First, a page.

U.S. Women Soccer forwards Alex Morgan and Abby Wambach talk Bank of America’s “Let’s Run Together” charity relay.
With the countdown to the 34th annual Chicago Marathon dwindling quickly down to the single digits, the city is in a last minute stage of hamstring stretches and toe touches. Energies are high and excitement is growing even higher, especially for U.S. Women Soccer forwards Alex Morgan and Abby Wambach, who will be running, with goalie Hope Solo, two miles as part of Bank of America’s “Let’s Run Together” charity relay. The players, who made headlines this summer during the Women’s World Cup, share why they wanted to be part of the charity relay and what they look forward to doing in Chicago. Here’s a hint: deep dish, anyone?
TOC: The marathon is tomorrow, are you getting nervous?
Alex Morgan: I’m not nervous because I’m not running the whole thing and it’s amazing being surrounded by 45,000 marathon runners. I’ve never been in this type of involvement before, so I’m really excited.
Abby Wambach: No, you know I’m getting really excited. This is a great opportunity for Alex, Hope and myself to participate in something bigger than us.
Why did you want to join the “Let’s Run Together” charity relay?
Alex Morgan: Well, first of all, we are able to donate $5,000 to the charity of our choice and it’s always great to be part of a team and know you’re giving your best.
Abby Wambach: It was a no brainer and a great way to give back to the community and be part of the Chicago Marathon. I mean, who would have thought that we’d be playing in Germany competing in the Women’s World Cup, and two months later we’d be running in a marathon?
Which charity have you chosen to donate to?
Alex Morgan: I chose the ASPCA, the American Society for the Prevention of Cruelty to Animals, which I’m really passionate about. I’m an animal lover and had cats and dogs growing up.
Abby Wambach: I chose the Juvenile Diabetes Association. My nephew has type 1 diabetes and it’s my goal and hope that in his lifetime there will be a cure for diabetes. There’s no place better to give the money to than the Juvenile Diabetes Association.
How did you train for the marathon?
Alex Morgan: I think we ran about 5 to 7 miles here and there, but this was more for fun and teamwork.
Abby Wambach: If we were running the 26.2 miles, the training would be much different, but really, this is about giving back to the things we desperately believe in and doing this for the team and the community.
How do you think the popularity of women’s soccer has come up in the past couple years?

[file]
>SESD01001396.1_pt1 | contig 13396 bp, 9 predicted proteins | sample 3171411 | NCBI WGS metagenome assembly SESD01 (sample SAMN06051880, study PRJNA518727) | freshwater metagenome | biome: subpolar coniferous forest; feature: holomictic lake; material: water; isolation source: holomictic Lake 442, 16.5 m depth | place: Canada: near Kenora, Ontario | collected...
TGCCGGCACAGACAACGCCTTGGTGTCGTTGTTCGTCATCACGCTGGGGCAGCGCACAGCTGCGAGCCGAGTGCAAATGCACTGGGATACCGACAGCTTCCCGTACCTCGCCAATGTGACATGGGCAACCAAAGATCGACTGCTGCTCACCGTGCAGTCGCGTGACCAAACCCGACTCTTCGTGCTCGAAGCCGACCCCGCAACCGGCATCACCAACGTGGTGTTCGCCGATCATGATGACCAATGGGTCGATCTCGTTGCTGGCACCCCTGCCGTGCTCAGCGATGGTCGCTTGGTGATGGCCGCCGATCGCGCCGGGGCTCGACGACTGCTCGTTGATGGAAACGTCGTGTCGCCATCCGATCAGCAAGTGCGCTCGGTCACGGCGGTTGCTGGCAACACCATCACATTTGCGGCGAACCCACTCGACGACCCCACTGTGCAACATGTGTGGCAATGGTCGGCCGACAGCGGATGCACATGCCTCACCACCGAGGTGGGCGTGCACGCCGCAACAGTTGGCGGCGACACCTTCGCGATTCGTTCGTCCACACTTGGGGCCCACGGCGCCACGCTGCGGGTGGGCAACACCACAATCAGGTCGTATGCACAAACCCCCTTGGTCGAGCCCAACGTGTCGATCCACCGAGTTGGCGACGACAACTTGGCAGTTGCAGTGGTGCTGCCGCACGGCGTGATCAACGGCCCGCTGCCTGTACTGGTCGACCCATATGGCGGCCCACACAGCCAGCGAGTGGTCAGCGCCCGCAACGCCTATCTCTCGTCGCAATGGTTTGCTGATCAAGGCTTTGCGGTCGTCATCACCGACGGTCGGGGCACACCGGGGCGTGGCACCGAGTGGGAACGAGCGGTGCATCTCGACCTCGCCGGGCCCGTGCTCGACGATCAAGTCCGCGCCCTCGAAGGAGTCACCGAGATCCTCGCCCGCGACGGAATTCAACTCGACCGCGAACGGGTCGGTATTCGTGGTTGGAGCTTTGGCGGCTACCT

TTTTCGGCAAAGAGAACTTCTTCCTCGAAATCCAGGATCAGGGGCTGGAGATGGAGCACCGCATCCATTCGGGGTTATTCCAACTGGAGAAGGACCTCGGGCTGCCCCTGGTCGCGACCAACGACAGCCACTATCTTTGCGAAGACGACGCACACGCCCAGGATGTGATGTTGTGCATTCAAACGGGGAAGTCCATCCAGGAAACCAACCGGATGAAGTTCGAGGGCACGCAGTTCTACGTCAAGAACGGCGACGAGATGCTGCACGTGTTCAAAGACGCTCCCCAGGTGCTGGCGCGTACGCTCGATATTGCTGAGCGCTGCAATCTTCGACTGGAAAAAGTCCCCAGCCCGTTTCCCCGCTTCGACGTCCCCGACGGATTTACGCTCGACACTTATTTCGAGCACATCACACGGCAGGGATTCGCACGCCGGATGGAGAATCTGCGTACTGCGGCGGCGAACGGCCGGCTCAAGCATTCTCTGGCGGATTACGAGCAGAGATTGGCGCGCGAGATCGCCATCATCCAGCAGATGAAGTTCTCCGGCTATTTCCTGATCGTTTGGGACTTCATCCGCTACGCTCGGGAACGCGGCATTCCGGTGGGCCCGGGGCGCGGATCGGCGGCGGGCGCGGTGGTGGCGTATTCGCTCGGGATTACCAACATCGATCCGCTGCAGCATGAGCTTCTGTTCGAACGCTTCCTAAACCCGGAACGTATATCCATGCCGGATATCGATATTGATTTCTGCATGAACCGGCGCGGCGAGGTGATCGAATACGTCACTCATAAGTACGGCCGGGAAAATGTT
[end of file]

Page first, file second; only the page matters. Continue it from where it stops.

Alex Morgan: The competition has improved so much internationally. There’s some countries that you didn’t expect to do well, such as Japan, which is one country that wasn’t expected to make it as far as they did, so that was an amazing accomplishment for them. I think that every year women’s soccer keeps going around the world and people are giving it more attention and putting more financial support into women’s programs.
Abby Wambach: Since the World Cup in Germany things have been very different. I think we have made a lot of people proud back home and for me that means good things for the sport. We want to be symbols of what it means to be on a team and what it means to be good teammates.
Do you have any advice for girls who want to pursue a serious career in soccer, or any sport for that matter?
Alex Morgan: It’s important to set goals and have priorities. Growing up, balancing my time was important. I made sure I had my homework done, practiced and made time for friends. You need to get that routine down and in terms of soccer, if you want to be the best you have to practice and be willing to do more work than everyone else. You need to put in the hard work and time.
Abby Wambach: It takes dedication. The truth is, I’ve been on a team my whole life. I’m the youngest of 7 so I’ve been training to be an athlete my whole life. You never know you’re going to be a professional athlete when you’re ten or fifteen, you have a dream and hopefully that’s what we’re doing is inspiring a younger generation to dream big and do things maybe more than they possibly thought they could for their future.
If you have time, what are you looking forward to doing or seeing in Chicago?
Alex Morgan: I’m looking forward to walking around and seeing more of the city. But we’re really here for the marathon. We’ve got a big day tomorrow, an early big day.
Abby Wambach: Eating a deep dish pie is what I want to do.